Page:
At Last, 'Days of Glory' Will Nobly March Into Town

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By Ann Hornaday
Washington Post Staff Writer
Sunday, February 11, 2007

It's one of the frustrating peccadilloes of movie distribution that when the Oscar nominations for Best Foreign Language Film are announced, chances are good that they haven't reached us yet.

Case in point: "Days of Glory," this year's nominee from Algeria. Directed by French filmmaker Rachid Bouchareb, this World War II drama tells the relatively unknown story of the North African forces that came to the aid of the Allies on behalf of the French (also known as North Africa's colonizers).

- I'm looking forward to the arrival of "Days of Glory," but I cheated: I've seen it. And it's magnificent, a classical wartime epic with lots of action and drama, but with the added and gracefully delineated subtext of a group of men -- Moroccans and Algerians, for the most part -- whose military service opens all sorts of possibilities, from a newfound sense of strength and pride to rage and nascent revolutionary activism.

With an outstanding cast of actors -- Jamel Debbouze, Samy Naceri, Roschdy Zem, Sami Bouajila and Bernard Blancan -- Bouchareb has made a respectable addition to the genre as well as something completely new, not only bringing an important story to light but subtly commenting on contemporary French -- and global -- politics. Don't miss it.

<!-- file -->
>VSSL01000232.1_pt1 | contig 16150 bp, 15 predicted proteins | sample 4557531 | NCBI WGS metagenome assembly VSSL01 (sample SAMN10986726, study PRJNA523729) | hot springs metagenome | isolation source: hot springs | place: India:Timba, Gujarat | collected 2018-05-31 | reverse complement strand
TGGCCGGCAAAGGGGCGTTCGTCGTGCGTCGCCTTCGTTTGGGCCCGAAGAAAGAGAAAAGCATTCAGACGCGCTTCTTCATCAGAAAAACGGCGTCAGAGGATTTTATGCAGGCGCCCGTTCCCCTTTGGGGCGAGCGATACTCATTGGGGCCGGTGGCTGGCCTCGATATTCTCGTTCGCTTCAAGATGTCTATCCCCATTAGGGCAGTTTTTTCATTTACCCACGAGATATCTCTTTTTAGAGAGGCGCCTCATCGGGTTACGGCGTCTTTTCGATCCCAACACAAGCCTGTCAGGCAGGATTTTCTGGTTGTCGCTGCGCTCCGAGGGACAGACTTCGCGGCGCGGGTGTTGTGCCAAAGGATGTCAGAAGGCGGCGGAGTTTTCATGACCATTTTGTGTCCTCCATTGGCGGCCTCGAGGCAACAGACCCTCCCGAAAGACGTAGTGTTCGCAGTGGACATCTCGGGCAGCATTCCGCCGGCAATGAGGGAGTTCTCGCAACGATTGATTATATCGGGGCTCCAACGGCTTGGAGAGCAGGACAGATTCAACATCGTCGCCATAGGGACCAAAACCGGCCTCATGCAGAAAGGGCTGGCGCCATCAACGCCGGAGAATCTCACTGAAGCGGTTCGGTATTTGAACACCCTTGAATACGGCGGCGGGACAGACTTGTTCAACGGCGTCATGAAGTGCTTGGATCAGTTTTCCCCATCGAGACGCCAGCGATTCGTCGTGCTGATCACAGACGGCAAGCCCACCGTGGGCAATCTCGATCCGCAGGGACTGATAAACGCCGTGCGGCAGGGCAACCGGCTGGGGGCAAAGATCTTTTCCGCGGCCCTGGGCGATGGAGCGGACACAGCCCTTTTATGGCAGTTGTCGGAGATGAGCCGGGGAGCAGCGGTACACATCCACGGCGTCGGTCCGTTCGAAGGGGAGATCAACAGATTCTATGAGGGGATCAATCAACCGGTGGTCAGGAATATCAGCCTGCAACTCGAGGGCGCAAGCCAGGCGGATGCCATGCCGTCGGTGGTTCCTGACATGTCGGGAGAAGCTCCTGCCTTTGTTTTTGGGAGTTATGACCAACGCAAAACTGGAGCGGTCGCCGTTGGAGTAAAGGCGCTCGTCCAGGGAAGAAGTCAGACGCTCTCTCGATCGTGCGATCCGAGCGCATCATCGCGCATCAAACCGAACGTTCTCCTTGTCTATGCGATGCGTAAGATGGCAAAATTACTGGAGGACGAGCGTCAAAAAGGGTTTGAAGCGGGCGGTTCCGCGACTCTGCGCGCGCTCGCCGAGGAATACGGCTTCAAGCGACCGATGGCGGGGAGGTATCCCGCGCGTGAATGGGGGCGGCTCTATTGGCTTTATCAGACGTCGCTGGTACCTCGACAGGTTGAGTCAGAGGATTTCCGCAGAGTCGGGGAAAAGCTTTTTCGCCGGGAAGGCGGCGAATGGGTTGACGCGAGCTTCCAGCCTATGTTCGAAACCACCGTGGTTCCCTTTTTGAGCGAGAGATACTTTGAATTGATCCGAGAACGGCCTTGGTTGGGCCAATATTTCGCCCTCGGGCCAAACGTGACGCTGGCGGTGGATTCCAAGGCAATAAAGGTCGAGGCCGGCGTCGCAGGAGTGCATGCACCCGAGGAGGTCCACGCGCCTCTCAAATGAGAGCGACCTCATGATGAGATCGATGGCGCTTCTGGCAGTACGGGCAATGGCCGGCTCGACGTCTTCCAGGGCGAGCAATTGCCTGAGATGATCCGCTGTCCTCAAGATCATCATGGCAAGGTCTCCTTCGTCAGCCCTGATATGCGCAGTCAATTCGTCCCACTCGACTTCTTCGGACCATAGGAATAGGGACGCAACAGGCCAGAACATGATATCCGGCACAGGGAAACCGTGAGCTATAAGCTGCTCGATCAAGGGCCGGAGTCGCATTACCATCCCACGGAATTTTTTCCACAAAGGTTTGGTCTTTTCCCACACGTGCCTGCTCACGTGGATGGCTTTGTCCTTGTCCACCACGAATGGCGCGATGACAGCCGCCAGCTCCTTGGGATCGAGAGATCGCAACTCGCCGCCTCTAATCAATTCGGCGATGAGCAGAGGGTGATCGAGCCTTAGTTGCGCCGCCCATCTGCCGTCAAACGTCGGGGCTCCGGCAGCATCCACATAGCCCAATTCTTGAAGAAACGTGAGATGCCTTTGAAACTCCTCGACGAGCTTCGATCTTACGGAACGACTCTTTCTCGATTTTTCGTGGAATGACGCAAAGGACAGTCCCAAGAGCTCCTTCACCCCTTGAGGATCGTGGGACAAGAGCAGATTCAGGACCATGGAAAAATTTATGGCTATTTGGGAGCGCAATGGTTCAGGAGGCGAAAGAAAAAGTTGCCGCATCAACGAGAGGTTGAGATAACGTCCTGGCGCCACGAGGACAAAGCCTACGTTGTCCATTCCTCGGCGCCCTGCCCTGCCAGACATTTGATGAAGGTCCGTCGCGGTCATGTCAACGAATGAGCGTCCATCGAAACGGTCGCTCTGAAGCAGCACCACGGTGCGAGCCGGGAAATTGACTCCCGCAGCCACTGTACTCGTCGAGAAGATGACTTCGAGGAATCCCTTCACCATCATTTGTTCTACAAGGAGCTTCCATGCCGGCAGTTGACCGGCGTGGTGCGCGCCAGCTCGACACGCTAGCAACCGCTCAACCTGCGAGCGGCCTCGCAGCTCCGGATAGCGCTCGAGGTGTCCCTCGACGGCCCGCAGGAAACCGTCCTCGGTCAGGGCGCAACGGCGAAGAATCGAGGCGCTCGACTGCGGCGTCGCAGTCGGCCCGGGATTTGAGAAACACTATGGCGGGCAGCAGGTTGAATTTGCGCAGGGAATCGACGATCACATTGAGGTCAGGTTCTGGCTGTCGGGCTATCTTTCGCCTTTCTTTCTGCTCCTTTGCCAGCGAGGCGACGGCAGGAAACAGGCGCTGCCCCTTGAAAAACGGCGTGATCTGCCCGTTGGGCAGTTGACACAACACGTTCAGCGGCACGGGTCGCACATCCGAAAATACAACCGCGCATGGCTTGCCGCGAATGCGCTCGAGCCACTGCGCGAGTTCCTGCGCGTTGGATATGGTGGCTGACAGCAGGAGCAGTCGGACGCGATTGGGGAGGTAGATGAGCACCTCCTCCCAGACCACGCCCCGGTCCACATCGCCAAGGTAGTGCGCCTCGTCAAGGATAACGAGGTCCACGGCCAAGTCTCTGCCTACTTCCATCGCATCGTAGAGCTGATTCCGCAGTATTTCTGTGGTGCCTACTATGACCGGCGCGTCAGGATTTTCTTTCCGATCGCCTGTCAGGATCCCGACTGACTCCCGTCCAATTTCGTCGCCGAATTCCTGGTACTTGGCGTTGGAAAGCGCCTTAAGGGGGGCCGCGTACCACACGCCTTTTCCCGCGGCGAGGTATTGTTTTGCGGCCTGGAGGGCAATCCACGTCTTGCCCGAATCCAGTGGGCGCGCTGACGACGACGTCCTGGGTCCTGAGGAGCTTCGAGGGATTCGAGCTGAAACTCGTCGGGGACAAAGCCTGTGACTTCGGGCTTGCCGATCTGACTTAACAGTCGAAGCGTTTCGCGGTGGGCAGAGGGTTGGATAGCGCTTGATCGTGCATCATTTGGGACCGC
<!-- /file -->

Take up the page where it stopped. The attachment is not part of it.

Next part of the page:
- This is going to sound perverse, because its pedigree couldn't be better, but I can't help feeling apprehensive about "Rescue Dawn," Werner Herzog's fictionalization of one of his best nonfiction films. The film tells the extraordinary story of Dieter Dengler (played by Christian Bale), a German immigrant to the United States, who as a Navy pilot was shot down and captured during the Vietnam War, eventually escaping from a Viet Cong prison camp.

This doesn't tell the half of it, and it's easy to see why Herzog's 1998 documentary about Dengler, "Little Dieter Needs to Fly," confoundingly remains one of his more obscure films. Dengler's harrowing and heroic tale deserved to be shared with a wide audience; it's just hard to see how Herzog could improve on the original, not just the documentary (Netflix it right now!) but Dengler himself, who though clearly still haunted by his experience has forged his own quietly triumphant happy ending.

I'll give "Rescue Dawn" a chance, but my heart will always belong to Little Dieter.


© 2007 The Washington Post Company

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